However it is on the international side that the company has really distinguished itself. That starts with the early (relatively speaking) and active interest in what was going on far from Canadian shores. Initially in Europe (but not limited to it). And even more centrally, how and where the company expanded its global medical reach.Canopy has spread its influence widely throughout Europe already

That started, from the Canopy perspective, with the decision to buy the small German GmbH called MedCann (now Spectrum Cannabis, the global medical brand of Canopy). Located just south of Frankfurt, an international but small team of globally experienced entrepreneurs managed to obtain the first import license for medical flower from Canada into Germany in the summer of 2016. Guided by the industry knowledge and business savvy if not entrepreneurial zeal that so often leads to naught, Pierre Debs and team faced a market still sceptical of medicinal cannabis domestically, and the burden of being “first.” Canopy was not yet in Europe, but they had more ready access to the market and capital. The Canopy buyout of MedCann was accomplished on December 12, 2016, six months before the first iteration of the German cultivation bid was announced. Canopy later announced that it had become one of the top ten finalists in the first iteration of the now restarted German cultivation bid.

Beyond Germany however, this unique team with deep local and global knowledge also began an immediate expansion policy in Europe and beyond that is still unfolding. Apparently in similar strategy adopted at home in the Canadian provinces, Canopy has spread its influence widely throughout Europe already. With an enormous supply contract from Spain’s Alcaliber and operations in Denmark, the Czech Republic, Poland, Italy and a few more (still currently unnamed) operations rolling out any day, the company is clearly building a solid, strategically dispersed infrastructure that reaches far beyond Europe, with global impact and influence.

Exhibit A? In April of this year, the company launched Spectrum Australia with support from the Victorian government.

Controversies

The biggest controversy facing the company so far, albeit indirectly, involves pesticides. This issue occurred during the acquisition of an outside company called Mettrum. In other words, Canopy inherited the production liabilities of a purchased company. The acquisition, however, which passed the buck to Canopy to fix, was actually an opportunity for Canopy to implement its own high internal production and quality controls throughout Mettrum facilities.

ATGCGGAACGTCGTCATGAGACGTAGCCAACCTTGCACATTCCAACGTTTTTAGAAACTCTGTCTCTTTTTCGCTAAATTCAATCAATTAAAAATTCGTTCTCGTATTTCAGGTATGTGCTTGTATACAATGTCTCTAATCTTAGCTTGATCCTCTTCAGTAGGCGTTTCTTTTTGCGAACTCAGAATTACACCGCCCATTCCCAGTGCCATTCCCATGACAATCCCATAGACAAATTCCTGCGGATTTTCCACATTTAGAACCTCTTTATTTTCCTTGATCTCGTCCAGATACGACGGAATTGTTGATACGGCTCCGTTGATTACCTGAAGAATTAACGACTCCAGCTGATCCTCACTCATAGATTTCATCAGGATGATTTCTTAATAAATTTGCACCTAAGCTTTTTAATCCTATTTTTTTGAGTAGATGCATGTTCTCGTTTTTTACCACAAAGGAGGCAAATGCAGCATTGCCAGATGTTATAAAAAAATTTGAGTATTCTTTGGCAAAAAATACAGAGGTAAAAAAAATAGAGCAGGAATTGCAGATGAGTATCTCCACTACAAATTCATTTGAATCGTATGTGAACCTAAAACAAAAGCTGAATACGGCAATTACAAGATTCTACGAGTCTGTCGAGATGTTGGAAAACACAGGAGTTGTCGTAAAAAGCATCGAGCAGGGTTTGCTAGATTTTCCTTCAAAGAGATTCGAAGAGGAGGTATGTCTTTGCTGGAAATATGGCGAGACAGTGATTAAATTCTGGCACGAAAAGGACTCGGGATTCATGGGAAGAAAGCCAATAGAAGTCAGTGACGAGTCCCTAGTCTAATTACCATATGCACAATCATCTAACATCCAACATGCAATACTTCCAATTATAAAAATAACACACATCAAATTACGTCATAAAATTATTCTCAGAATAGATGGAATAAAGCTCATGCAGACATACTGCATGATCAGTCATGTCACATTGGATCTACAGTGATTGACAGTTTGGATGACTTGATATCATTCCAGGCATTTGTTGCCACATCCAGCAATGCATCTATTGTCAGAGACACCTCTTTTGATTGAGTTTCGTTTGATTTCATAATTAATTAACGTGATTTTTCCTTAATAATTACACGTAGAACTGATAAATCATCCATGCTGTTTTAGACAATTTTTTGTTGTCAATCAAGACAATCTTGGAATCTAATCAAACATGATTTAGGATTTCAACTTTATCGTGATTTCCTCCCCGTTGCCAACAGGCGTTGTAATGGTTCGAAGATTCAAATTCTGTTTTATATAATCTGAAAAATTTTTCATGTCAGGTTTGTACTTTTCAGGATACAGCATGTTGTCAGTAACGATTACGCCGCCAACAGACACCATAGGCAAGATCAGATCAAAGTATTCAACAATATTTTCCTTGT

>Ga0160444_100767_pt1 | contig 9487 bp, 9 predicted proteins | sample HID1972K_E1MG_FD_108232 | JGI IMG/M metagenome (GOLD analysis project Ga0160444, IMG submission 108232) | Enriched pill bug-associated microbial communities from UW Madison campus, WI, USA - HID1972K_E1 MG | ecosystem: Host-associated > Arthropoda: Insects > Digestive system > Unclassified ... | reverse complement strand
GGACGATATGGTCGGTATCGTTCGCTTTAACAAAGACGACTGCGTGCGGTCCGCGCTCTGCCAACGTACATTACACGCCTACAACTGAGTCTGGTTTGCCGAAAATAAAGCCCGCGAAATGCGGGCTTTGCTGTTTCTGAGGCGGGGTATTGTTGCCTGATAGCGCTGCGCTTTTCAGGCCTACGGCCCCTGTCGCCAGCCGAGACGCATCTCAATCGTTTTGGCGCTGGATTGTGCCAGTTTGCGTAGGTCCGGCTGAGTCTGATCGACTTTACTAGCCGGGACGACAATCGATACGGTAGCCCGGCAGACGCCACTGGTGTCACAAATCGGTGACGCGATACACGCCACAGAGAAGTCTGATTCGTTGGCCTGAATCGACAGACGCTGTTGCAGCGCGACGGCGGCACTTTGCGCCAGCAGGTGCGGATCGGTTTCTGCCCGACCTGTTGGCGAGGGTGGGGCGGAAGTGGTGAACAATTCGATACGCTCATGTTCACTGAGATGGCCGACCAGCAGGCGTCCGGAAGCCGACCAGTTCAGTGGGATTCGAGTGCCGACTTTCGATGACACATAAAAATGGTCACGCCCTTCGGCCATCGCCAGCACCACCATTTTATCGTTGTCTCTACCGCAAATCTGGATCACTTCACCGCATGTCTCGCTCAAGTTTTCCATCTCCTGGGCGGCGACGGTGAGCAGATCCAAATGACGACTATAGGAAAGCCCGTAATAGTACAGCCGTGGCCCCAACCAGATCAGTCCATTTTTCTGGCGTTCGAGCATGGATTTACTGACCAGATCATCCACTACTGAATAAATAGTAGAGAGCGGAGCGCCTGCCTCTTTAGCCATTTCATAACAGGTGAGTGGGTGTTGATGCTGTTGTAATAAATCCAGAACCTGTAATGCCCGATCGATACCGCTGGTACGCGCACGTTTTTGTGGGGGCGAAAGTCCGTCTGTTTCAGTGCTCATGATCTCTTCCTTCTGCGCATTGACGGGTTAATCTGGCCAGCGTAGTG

This was not inexpensive or of small impact (it affected 21,000 medical users). In addition to taking a leadership role in addressing their acquisition’s production issues, CEO Linton publicly apologized to affected patients.

The company has also been on the forefront of the banking and financing regulatory problems that have plagued the industry (so far successfully).

ASTM International and American Herbal Products Association Announce Partnership

By Aaron G. Biros
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According to a press release sent out on June 8th, ASTM International and the American Herbal Products Association (AHPA) announced a memorandum of understanding to collaborate on cannabis standards. The press release says that ASTM International will coordinate the work to develop the standards with all stakeholders involved and AHPA will make technical contributions and regulatory recommendations. AHPA will get recognized for their contributions per the license agreement. ASTM International is a standards development organization that develops voluntary consensus-based standards for industries.

This announcement precedes the first committee meetings for the development of cannabis standards, which began Sunday, June 11th and continue through June 12th. That committee group has now grown to roughly 200 members, including businesses, laboratories, associations, governments and more. “Many of our stakeholders – manufacturers, dispensaries, labs, consultants, and others – have laid the groundwork for guidance on the safe use and legal commerce of cannabis,” says Jane Wilson, director of program development at AHPA. “We are thrilled to now be contributing to standards development through one of the world’s top standards organizations.”

Ralph Paroli, Ph.D., the committee’s new chairman and the director of R&D in measurement science and standards at the National Research Council of Canada, says AHPA is a key organization in providing expertise on cannabis standards. “AHPA’s support for this new committee will help expedite international standards development, identify gaps, prevent duplicative efforts, and more,” says Paroli. The cannabis standards committee, officially designated D37, was formed on March 1st.